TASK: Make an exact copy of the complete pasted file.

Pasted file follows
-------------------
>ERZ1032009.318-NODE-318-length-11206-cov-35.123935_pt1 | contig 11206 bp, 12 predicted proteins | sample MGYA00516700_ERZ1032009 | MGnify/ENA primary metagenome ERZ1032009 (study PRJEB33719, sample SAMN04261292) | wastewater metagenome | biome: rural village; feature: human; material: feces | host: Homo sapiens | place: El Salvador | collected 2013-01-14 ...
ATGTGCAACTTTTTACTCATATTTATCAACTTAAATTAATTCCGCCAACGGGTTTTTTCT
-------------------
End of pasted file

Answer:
>ERZ1032009.318-NODE-318-length-11206-cov-35.123935_pt1 | contig 11206 bp, 12 predicted proteins | sample MGYA00516700_ERZ1032009 | MGnify/ENA primary metagenome ERZ1032009 (study PRJEB33719, sample SAMN04261292) | wastewater metagenome | biome: rural village; feature: human; material: feces | host: Homo sapiens | place: El Salvador | collected 2013-01-14 ...
ATGTGCAACTTTTTACTCATATTTATCAACTTAAATTAATTCCGCCAACGGGTTTTTTCT